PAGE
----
Broadly speaking, business coaches provide expert guidance and advice to help businesses and employees achieve their goals, but there are many types of coaches who have specific areas of expertise, ranging from small business coaches to executive coaches to career coaches to work-life balance coaches. For business-specific coaches, there is an exclusive 1,000 member Worldwide Association of Business Coaches that has set certification standards and exists solely for business-related coaching. If you’re considering hiring a coach for your small business, the first thing you need to ask yourself is who within your organization should be coached? Is it your sales team, a high-impact senior executive, or even yourself? To help determine this, check out the three different types of executive coaching options below:
Sales coaching typically focuses on communication style and goal setting for people in sales roles. This type of coaching can also focus on maximizing contact management tools, creating attention getting sales presentations, evaluating potential markets and understanding team dynamics. Further, companies that provide coaching to less experienced salespeople can expect to see an average of a 17 percent increase in sales revenue and productivity, according to a study from the Sales Executive Council (SEC).
Senior managers may need a boost in areas such as leadership skills, strategic planning, marketing and career pathing. When determining which senior managers need to be coached, small business owners may first want to assess which key employees are most receptive to the idea. In fact, an AON consulting survey showed that 58 percent of all organizations feel they are faced with leadership shortages.
As a business owner, you may consider yourself the unofficial coach of the office. While this may be true, it doesn’t mean you can necessarily be objective about yourself. An executive coach can be a refreshing alternative to employees providing reviews on their boss, especially if they feel they need to soft-pedal constructive feedback. By contrast, a coach knows he or she has been hired to tell you the good, the bad and the ugly.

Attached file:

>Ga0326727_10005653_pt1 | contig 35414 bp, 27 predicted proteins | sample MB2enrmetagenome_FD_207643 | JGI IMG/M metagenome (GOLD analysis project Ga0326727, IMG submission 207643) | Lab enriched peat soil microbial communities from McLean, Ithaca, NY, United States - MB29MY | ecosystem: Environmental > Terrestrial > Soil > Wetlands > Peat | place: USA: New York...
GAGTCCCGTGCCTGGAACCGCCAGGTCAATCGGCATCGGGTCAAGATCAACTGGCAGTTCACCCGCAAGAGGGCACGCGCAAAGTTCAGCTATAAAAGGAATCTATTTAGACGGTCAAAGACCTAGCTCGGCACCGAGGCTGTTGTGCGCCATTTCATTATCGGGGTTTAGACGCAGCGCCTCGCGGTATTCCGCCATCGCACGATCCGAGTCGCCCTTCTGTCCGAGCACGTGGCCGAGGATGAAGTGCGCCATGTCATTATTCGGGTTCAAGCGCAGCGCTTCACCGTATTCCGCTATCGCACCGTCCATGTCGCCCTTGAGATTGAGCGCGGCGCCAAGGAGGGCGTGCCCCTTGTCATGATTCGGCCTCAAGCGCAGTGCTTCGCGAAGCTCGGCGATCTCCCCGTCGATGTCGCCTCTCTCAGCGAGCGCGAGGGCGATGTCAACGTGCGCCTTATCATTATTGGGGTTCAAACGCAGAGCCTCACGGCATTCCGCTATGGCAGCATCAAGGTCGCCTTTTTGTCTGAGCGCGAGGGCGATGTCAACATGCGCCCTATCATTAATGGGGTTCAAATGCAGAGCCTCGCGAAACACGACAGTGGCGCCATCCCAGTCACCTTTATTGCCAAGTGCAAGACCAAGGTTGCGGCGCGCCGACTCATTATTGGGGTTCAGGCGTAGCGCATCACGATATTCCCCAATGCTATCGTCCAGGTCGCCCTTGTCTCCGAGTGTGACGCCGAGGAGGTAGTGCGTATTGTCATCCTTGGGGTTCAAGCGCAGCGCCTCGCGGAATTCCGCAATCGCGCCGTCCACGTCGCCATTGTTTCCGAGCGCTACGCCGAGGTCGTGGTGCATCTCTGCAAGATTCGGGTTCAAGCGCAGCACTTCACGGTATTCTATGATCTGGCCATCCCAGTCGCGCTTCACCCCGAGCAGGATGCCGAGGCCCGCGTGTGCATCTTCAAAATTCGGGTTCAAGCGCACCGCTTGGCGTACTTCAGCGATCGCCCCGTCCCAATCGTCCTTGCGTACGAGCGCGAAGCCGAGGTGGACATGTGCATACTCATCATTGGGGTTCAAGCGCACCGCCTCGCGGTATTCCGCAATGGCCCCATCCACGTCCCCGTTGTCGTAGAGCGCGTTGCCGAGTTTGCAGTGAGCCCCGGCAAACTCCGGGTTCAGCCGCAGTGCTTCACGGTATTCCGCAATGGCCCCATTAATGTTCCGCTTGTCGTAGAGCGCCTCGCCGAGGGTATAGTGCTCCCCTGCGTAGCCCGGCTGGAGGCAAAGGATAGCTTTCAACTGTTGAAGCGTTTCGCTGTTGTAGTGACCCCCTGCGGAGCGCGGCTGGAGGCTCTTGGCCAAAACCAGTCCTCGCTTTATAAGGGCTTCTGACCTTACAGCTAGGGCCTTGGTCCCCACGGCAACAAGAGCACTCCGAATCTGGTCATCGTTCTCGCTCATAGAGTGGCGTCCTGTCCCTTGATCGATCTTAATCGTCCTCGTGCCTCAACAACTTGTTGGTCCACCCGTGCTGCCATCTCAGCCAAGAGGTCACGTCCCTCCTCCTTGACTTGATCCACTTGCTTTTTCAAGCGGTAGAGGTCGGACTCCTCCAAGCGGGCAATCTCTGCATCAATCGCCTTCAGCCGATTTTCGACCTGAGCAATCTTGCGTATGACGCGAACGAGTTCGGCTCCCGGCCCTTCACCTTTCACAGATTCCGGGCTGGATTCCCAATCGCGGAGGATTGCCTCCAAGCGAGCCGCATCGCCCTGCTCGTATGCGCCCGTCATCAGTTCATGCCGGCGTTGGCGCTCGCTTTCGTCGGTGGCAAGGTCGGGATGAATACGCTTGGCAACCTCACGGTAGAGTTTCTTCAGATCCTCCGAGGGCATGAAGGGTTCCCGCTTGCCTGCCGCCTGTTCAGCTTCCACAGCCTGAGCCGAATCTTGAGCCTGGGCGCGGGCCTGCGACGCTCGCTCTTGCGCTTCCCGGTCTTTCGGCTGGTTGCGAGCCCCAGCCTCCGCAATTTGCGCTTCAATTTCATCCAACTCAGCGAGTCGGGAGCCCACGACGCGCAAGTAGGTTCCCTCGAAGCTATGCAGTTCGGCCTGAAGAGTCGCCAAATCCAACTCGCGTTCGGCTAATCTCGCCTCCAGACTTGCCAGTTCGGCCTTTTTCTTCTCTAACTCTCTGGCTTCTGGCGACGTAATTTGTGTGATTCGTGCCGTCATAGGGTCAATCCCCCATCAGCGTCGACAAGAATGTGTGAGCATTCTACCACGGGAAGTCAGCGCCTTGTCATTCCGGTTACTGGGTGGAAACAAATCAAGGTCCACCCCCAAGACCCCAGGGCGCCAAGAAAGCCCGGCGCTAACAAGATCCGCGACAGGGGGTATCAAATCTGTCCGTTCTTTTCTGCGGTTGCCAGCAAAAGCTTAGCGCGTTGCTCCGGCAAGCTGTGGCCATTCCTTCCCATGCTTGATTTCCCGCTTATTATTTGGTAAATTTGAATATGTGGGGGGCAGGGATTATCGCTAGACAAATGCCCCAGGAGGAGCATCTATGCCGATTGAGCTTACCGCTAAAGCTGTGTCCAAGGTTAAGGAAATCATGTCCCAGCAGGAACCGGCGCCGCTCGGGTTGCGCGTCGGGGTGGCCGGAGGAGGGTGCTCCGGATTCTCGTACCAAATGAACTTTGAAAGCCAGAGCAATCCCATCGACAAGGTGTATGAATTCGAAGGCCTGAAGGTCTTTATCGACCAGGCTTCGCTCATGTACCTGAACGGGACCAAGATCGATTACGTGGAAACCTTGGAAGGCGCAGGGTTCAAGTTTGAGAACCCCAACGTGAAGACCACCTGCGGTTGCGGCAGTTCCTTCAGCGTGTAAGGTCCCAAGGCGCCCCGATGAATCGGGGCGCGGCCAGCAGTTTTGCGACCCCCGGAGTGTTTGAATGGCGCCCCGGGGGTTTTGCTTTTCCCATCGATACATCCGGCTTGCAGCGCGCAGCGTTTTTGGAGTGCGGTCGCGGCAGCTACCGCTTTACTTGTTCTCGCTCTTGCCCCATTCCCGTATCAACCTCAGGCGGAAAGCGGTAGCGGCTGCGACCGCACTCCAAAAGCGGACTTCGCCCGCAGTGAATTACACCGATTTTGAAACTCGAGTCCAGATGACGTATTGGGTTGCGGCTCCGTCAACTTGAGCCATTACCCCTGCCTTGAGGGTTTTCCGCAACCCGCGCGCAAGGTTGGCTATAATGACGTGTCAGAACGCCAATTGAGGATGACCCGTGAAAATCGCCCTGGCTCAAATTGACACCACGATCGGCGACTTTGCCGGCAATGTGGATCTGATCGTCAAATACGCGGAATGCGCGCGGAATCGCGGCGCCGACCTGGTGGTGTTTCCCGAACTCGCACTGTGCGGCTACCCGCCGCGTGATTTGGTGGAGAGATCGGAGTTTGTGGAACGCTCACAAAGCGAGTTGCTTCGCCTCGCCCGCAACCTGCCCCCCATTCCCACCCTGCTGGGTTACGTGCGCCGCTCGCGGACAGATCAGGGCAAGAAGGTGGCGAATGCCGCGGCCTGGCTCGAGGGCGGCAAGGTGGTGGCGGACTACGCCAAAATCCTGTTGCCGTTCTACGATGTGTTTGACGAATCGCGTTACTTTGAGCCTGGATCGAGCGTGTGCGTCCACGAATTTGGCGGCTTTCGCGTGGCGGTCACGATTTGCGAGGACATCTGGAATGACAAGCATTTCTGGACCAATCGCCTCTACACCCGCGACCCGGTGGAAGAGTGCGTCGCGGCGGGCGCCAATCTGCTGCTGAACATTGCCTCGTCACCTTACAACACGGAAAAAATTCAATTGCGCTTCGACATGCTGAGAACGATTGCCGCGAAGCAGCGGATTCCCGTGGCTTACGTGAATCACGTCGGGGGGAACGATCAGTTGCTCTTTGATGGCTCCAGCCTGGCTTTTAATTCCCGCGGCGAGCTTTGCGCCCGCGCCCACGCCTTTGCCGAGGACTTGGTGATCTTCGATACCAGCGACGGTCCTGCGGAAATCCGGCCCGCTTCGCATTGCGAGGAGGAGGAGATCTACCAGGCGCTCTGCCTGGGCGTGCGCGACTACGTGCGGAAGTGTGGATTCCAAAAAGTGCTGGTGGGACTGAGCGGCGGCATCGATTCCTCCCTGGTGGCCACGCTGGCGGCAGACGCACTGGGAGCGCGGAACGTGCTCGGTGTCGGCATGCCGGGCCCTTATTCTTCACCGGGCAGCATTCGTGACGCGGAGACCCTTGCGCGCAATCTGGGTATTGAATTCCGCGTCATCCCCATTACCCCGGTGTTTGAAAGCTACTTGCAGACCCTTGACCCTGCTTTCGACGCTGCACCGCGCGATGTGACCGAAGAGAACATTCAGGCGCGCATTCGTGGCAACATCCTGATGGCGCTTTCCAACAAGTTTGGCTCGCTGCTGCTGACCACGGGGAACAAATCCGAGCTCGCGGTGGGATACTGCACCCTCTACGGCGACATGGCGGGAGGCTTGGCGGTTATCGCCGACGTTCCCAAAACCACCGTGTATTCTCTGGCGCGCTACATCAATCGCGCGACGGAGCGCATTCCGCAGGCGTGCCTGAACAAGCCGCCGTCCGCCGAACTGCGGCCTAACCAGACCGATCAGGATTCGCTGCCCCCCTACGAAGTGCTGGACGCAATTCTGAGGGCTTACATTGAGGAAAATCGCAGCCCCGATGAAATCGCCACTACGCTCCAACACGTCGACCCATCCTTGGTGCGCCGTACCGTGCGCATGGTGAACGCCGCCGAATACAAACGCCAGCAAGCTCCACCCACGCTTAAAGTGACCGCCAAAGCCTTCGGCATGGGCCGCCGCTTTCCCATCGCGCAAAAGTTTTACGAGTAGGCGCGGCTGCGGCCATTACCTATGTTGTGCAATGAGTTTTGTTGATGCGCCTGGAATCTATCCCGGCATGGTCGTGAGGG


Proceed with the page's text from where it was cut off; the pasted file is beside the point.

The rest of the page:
For example, you may be a micromanager who gets so caught up in the smallest daily details that you’ve lost sight of the big picture. A coach can help by providing advanced time management skills and analyzing your delegation alternatives. Or, perhaps your goals are grandiose, like spinning off your expertise into a book or a television show. A coach can help you create a step-by-step strategic plan to achieve these goals.
As the owner of your small business, you may be very aware of your strengths but not your weaknesses. Working with a coach may help you maximize your strengths and get some balance into your life so that you’re always able to maximize your time and energy spent on running your small business.
If you decide to look into using into a business coach, bear in mind that a coach’s knowledge of organizational behavior and management may be more important than specialized expertise in your industry. In fact, coaching experience in a diverse variety of industries, company sizes and markets may be ideal. He or she will be able to share best practices that are applicable to your company and industry. You should look for a coach with certification in specific assessment tools and knowledge of executive job functions.
Coaches’ billing rates may vary, according to a Harvard Business Review report, executives coaches charge $200 to $3,500 per hour for their services. You should expect a typical engagement to last six months to several years and have weekly or biweekly meetings.
Whether you’re seeking to increase sales, groom managers for company leadership or refine your own vision for the company, coaches can do more than give you a few pointers. They can help you devise and execute a winning strategy for your company’s future. Have you ever used an executive coach? How was your experience? Share your thoughts with the SBOC community below.
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